This whole thing is a mess. I’m sure there are more elegant words for it. Like “complex,” for instance. Or, “confusing,” for instance. Or, “destabilizing,” for instance. But in the final analysis, the fact is that the Democratic primary is a mess. What anyone will know with certainty when it’s over, is anybody’s guess. But for right now, at least, the system of choosing a candidate does not feel either clear or decisive.
The question, of course, is why not? And the fact that the answer to that question is no clearer than the primary itself may be the problem.
The troubling possibility is that the confusion facing the Democratic electorate in November may have little or nothing to do with the quality of the candidates or the nature of their campaigns. It may, in fact, be the Democratic National Committee itself that is the larger part of the problem.
No, the problem is not that the Democratic race is exciting and therefore tension-laden. On the contrary. The U.S. political environment hasn’t been this charged with a feeling of endless possibility and outstanding options for decades. These candidates -- one a woman, one an African-American -- have given the very meaning of “politics” a new name. Now, it seems, maybe anything really is possible. Now, it appears, the world as we have known it for so long, really can be changed.
And no, it is not because one candidate offers “hope and change” and the other does not. On the contrary, the very nature of both candidates, one a woman, one an African-American, requires -- actually infuses -- both hope and change into “the good ‘ol boy politics” of the past. Whichever candidate wins the primaries, a “page has already been turned” in U.S. history, a whole new world has dawned, at least one or the other social sin -- sexism or racism -- has finally been officially repented. The “system” will, indeed, be different, as a result.
No, the confusion in this race does not stem from the candidates in question. Instead, the candidates -- what they offer and what they imply for the future of U.S. history -- are the clearest part of the process.
The problem facing a Democratic voter this year is that the very process of the Democratic race as it has been designed is chaotic.
In the first place, the principle of "one person, one vote" has been abandoned and in its place -- who knows what has taken its place? Who knows what a vote equals now? It all depends on what part of the state the vote comes from, apparently. Maybe. All we really know is that the distribution of delegates is, they tell us, “confusing.” As in, Hillary Clinton just lost Guam -- by 7 votes -- but didn’t really lose since delegates, not states or territories, are what counts and they both got the same number in that election.
In the second place, the Democratic playing field is not even. Some states have primary elections. Some states have caucuses. Some states have elections and caucuses. But in the end, all of them are given the same weight, the same meaning despite the fact that they do not all give the same results the same way.
In the third place, the Democratic Party came out of the last two presidential elections feeling disenfranchised: in the one due to the substitution of a Supreme Court decision for a popular vote in Florida and in the next because of confusion at the polls. The party has now managed to disenfranchise its own voters in Michigan and Florida over an issue as superficial as the date of the primary. The Democratic National Committee insisted on one date; the state insisted on another. Now, we have a situation where votes were cast and the Democratic National Committee itself has invalidated them. And that in one of the closest primary elections in history.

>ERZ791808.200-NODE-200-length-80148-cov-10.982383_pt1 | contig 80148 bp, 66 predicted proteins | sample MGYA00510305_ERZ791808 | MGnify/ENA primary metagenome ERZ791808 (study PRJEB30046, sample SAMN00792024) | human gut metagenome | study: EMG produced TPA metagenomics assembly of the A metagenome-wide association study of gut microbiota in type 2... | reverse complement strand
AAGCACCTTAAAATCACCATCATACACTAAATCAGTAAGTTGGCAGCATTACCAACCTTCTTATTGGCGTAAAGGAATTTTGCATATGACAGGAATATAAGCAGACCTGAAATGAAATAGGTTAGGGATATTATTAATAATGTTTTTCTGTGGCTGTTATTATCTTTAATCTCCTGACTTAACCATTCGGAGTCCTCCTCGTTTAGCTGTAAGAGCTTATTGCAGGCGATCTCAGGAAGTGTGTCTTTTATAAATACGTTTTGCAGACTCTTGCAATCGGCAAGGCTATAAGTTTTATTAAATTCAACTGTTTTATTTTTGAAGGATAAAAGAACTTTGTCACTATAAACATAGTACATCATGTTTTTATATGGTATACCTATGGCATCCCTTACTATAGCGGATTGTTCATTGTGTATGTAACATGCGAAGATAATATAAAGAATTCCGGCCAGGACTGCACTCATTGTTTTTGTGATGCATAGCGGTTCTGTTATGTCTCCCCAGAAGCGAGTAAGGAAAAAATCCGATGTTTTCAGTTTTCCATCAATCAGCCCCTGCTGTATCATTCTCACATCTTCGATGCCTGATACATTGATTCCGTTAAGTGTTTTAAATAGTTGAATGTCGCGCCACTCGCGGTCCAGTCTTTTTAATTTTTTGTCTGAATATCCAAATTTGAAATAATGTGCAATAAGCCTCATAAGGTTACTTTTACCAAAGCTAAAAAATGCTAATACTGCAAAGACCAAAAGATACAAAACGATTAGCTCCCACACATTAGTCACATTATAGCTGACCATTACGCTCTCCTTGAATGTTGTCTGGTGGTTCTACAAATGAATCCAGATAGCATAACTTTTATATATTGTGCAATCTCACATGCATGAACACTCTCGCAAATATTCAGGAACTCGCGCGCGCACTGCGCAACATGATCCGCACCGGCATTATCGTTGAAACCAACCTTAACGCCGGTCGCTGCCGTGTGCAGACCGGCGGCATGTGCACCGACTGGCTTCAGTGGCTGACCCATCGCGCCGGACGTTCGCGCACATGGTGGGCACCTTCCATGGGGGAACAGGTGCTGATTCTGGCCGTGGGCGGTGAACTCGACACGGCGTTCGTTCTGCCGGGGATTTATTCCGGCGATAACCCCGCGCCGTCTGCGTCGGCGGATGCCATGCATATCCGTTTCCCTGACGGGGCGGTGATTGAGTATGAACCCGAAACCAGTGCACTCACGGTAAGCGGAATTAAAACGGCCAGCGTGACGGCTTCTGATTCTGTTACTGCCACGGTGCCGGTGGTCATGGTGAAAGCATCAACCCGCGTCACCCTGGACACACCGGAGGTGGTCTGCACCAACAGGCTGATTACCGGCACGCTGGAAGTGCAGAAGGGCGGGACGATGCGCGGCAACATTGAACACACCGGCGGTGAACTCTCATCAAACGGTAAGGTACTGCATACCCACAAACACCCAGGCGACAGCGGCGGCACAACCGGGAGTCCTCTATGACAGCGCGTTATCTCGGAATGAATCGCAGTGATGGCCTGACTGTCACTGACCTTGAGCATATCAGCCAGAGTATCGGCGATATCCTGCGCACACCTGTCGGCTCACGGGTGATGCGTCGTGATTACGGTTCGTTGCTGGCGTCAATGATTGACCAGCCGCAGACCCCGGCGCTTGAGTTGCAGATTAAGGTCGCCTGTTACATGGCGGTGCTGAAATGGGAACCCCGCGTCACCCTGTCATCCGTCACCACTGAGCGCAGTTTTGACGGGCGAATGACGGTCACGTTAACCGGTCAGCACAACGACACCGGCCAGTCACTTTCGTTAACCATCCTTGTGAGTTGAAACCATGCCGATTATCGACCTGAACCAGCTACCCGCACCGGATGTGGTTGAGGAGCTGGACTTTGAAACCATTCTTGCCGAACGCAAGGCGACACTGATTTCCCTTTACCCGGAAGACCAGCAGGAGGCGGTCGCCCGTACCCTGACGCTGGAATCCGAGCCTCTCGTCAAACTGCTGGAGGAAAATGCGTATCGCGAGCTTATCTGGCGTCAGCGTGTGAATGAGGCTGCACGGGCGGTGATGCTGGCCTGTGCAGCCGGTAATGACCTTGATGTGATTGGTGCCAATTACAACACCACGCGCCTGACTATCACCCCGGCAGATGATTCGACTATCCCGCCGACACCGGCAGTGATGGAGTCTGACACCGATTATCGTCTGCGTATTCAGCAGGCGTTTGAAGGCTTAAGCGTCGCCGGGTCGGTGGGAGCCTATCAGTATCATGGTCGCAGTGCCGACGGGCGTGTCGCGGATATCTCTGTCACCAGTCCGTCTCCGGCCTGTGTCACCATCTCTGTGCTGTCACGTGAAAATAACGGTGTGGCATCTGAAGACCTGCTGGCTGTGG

In the fourth place, having strung out the voting season from one end of the United States to the other for almost a year, the party itself has been pressuring for a similar disenfranchisement of the last 10 states in the process by pressing for one or other of the candidates to withdraw from the race before the primaries are over. And that when the difference in delegate count between the two candidates is less than one percent.
And, finally, in the fifth place, having introduced the notion of “superdelegates” -- ex officio delegates to the party convention in August whose votes are meant to resolve the issue of candidacy when the popular results are either too close to call or too close to ignore -- some commentators and pundits are now arguing that superdelegates are now morally bound to follow the popular vote. So why have them if they are not supposed to take other things besides close votes into consideration at times like this?
From where I stand, this looks like a recipe for disaster. But we’ve already had one of those lately called “the not-President Gore." And the country has suffered deeply as a result.
Frankly, the whole mess looks like “tinkering.” Why this year, why now, is anybody’s guess. Because this was, without doubt, “a Democratic year?” Or because because the party wanted to change the electoral process and decided that this was an obvious time to flex its muscle at the expense of the states, the voters? After all, what’s a couple hundred thousand votes lost among friends? Or because of sheer political incompetence or hubris where we needed wisdom most? Was it all simply because this was the year “the Democrats couldn’t lose?"
Whatever the conscious rationale, the basic question is even more serious: Was it ignorance or arrogance that led to such confusing, complex and inequitable changes at such an epochal moment in history?
From where I stand, whatever the reasons behind all of this disarray, the political landscape seems to have lost the sense of inevitability it had when the decisions were made. Pity. Maybe somebody ought to elect another Democratic National Committee -- but not like this.